Shiny jackets and 5-inch platform heels aren’t the norm in women’s legal wear, but Springfield criminal defense attorney Stacie Bilyeu has never been one to blend into the courtroom woodwork.
“Even though I grew up in Springfield, Missouri,” says the member of Nordstrom’s fashion advisory panel, “my clothes were always an expression of me.”
And while some might say anything but a muted blazer and slacks is a form of jury trial suicide, Bilyeu knows her style gives her credibility.
“If you are true to yourself, people of any kind will accept you,” she says.
Bilyeu’s convictions don’t end with her outfits. On the list of things she’s passionate about: teaching her two children the importance of standing up for what you believe in, being an attorney who fights for the underdog and swearing when there simply is no better word.
When it comes to legal issues, Bilyeu, who practices at Askinosie & Bilyeu, says the number of nonviolent offenders who end up in prison is our country’s biggest abomination.
“First of all,” says the University of Missouri School of Law graduate, “I think it’s a real big deal to put a person in a cage. When you put somebody in jail, you better make real sure you’ve got a real good reason for doing that.”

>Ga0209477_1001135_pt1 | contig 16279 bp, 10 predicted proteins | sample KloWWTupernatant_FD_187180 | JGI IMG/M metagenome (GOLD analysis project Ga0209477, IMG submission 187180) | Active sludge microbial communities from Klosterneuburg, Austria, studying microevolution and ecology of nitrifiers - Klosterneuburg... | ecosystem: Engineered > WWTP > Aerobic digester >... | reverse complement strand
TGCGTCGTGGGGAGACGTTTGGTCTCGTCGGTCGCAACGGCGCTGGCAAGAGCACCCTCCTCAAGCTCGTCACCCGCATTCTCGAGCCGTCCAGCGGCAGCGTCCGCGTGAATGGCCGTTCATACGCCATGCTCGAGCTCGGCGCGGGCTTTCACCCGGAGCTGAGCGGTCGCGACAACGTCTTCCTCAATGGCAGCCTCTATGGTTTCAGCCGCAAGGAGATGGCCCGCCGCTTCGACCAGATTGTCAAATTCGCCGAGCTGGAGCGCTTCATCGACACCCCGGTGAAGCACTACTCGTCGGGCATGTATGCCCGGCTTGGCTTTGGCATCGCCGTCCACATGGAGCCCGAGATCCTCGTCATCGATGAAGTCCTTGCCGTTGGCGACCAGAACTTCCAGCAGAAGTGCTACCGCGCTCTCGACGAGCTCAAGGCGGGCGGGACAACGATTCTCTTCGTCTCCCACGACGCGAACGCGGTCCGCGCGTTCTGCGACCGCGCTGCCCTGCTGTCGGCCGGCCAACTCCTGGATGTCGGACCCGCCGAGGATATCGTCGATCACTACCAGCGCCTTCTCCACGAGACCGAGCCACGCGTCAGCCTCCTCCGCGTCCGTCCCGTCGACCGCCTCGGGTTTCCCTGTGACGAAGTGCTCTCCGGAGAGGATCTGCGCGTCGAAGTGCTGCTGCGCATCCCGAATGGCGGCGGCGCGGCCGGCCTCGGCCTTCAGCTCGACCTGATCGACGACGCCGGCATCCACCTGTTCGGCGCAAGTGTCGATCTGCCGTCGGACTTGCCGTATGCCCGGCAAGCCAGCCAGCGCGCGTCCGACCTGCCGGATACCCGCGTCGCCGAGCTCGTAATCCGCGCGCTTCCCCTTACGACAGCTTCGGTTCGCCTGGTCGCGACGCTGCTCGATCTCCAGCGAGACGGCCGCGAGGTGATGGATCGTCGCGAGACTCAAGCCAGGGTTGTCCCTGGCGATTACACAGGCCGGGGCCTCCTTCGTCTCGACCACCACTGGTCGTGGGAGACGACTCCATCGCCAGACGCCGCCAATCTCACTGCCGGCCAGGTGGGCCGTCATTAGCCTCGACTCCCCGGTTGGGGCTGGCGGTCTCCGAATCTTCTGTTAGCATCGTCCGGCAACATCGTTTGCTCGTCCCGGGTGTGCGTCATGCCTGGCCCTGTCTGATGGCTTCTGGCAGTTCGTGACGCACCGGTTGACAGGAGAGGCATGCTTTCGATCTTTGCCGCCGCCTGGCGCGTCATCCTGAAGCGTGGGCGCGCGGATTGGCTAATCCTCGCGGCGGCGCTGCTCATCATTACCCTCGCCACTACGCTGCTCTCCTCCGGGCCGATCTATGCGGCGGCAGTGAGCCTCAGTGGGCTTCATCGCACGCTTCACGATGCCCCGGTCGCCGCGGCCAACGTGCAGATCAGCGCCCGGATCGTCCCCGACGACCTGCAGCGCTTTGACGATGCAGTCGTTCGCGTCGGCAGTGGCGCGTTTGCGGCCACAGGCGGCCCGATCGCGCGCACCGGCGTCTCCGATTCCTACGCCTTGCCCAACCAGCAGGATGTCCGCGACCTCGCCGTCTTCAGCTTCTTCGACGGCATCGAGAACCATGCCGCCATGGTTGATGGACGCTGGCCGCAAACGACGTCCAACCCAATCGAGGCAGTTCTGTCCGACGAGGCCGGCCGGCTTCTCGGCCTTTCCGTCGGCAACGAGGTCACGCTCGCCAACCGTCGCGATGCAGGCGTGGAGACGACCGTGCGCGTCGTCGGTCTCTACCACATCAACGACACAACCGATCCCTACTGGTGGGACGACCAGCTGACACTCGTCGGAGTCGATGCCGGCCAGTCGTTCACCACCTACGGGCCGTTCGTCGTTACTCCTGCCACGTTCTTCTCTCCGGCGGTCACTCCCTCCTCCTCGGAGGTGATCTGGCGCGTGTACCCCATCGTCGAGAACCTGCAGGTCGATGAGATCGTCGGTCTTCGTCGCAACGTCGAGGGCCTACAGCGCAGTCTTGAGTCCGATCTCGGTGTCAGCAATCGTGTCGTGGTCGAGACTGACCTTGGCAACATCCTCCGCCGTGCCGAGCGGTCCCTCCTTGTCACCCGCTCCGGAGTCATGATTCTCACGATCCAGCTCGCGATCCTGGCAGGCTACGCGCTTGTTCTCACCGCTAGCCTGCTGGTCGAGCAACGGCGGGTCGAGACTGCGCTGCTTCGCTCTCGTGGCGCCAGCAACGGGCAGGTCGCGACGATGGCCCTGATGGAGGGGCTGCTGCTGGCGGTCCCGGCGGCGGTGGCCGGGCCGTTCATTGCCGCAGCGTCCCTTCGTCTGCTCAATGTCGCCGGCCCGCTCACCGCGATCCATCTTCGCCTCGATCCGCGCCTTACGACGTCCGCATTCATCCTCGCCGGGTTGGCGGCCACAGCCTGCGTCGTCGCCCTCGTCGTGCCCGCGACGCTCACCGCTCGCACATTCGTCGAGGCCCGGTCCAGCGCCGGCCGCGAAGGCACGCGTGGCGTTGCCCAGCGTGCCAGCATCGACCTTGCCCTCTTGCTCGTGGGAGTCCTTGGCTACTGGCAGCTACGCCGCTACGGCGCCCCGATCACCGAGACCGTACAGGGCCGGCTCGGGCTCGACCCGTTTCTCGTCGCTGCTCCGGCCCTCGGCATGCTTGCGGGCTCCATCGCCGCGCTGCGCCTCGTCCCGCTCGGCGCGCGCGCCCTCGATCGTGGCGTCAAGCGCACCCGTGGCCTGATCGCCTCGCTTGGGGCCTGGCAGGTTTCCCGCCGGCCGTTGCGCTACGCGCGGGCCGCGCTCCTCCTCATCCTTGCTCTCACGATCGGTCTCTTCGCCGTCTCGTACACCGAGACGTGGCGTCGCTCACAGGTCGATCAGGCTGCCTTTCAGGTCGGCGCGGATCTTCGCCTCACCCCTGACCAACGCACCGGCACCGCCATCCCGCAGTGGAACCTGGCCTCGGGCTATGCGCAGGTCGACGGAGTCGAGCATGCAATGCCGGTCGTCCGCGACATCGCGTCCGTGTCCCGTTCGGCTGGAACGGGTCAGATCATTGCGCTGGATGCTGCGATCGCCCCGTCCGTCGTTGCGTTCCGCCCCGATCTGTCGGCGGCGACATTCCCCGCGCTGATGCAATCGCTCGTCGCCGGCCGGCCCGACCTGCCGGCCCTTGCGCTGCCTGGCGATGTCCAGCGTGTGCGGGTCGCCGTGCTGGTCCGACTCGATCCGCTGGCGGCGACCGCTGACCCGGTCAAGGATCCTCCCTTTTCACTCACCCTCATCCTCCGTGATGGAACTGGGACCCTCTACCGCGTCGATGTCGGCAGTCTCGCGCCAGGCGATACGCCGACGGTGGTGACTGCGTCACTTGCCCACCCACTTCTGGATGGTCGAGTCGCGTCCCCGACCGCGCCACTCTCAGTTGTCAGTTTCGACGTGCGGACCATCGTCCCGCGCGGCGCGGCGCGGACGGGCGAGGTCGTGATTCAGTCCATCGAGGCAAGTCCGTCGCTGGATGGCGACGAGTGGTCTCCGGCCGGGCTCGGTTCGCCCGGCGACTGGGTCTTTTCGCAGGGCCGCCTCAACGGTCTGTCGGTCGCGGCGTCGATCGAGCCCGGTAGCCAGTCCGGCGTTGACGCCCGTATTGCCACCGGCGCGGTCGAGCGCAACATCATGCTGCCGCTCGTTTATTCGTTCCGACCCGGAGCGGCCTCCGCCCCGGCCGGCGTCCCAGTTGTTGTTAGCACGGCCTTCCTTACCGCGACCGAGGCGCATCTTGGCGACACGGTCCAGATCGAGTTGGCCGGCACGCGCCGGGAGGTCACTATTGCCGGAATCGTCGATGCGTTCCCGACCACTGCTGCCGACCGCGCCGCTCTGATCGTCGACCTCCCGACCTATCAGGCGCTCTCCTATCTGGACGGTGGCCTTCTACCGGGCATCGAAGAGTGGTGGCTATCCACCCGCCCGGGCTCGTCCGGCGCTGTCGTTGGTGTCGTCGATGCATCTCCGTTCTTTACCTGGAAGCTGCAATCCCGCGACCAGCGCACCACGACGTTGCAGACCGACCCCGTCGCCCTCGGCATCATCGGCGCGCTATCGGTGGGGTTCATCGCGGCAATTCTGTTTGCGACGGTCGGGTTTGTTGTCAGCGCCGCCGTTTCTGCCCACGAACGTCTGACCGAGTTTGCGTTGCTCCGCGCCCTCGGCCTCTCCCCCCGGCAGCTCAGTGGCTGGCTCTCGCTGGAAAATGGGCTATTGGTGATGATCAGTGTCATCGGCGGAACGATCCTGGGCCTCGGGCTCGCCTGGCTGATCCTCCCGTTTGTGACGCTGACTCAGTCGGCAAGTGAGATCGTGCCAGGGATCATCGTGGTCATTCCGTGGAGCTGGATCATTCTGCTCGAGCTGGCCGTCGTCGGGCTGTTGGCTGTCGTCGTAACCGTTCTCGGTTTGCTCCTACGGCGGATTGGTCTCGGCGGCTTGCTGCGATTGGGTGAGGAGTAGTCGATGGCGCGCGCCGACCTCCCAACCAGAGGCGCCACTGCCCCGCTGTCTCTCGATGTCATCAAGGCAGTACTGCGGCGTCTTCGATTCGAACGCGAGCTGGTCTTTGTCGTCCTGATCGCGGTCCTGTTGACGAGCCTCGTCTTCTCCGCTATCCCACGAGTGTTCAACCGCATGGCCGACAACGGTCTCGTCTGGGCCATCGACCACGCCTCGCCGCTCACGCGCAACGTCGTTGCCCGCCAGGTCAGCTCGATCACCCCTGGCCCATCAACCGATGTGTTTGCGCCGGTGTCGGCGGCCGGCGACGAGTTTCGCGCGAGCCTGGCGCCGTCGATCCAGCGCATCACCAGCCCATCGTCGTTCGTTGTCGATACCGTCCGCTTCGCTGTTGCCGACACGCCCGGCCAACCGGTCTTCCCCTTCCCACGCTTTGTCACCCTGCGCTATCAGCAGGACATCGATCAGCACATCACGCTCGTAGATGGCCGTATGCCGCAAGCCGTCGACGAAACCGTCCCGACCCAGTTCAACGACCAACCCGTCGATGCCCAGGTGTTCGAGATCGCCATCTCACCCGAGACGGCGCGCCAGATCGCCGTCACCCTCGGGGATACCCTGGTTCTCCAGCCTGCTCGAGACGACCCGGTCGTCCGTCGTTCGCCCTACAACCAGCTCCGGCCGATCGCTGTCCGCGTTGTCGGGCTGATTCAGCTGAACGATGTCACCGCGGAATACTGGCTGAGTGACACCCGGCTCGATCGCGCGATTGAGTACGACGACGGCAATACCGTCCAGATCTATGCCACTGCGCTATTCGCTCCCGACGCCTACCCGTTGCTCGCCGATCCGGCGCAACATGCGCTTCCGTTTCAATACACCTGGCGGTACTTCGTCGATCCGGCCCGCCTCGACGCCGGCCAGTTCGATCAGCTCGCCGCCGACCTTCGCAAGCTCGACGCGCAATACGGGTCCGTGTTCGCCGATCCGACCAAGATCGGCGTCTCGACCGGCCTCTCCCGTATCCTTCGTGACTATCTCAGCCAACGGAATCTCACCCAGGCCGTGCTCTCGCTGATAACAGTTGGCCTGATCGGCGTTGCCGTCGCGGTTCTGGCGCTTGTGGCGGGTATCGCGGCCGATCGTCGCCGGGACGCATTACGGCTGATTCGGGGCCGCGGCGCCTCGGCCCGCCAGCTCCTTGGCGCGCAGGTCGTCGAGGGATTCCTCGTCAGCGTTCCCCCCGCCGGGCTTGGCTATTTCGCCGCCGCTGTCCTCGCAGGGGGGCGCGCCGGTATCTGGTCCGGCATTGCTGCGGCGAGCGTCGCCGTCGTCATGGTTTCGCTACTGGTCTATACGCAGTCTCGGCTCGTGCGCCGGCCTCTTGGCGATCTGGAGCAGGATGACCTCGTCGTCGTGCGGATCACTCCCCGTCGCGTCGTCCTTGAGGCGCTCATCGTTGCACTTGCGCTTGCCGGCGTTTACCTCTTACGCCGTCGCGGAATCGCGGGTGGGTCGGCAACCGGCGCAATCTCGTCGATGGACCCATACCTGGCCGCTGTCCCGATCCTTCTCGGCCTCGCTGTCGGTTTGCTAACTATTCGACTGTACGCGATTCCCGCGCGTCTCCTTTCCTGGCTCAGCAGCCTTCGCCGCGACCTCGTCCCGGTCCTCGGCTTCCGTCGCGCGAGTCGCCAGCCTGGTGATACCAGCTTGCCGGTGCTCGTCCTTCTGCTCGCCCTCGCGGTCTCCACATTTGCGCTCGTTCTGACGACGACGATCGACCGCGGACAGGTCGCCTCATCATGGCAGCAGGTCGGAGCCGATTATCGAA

She says it’s frustrating that some bank robbers and rapists never see a day behind bars while some drug dealers spend years in prison without parole. Changing the attitude of the community is the only way to solve what’s politically unpopular, she says.
In the meantime, Bilyeu does the best she can to ensure her clients are treated fairly under the law.
Take a man she happened upon late one Friday afternoon at the courthouse. Bilyeu had stopped in to get a warrant taken care of and found herself behind a “giant of a guy in jail clothes” who was stuttering, quoting Bible verses and acting as his own counsel.
She recalls thinking, “‘Oh, God, Why, why, why? I just want to get in and out.’ ” Then she realized she could do something. “I’m not some spiritual freak,” she says, “but this little voice said, ‘You go up, and you help that person.’ ”
So Bilyeu got the scoop on the man, a nonviolent offender with a warrant out for probation violation, and took him on as her client right then and there. The action set off a chain of serendipitous events, which culminated in the prosecuting attorney dismissing the case that very day.
“I was looking up at him, and he was looking down at me, and his eyes were full of tears,” Bilyeu remembers. “He said, ‘Does this mean I’m going home?’ When he said that word, ‘home,’ you know what that meant to him. It was like the heavens opened up and he was going inside.
“What that made me realize is how we have so much more power than we think we do,” she says. “But you don’t know it if you don’t expend it.”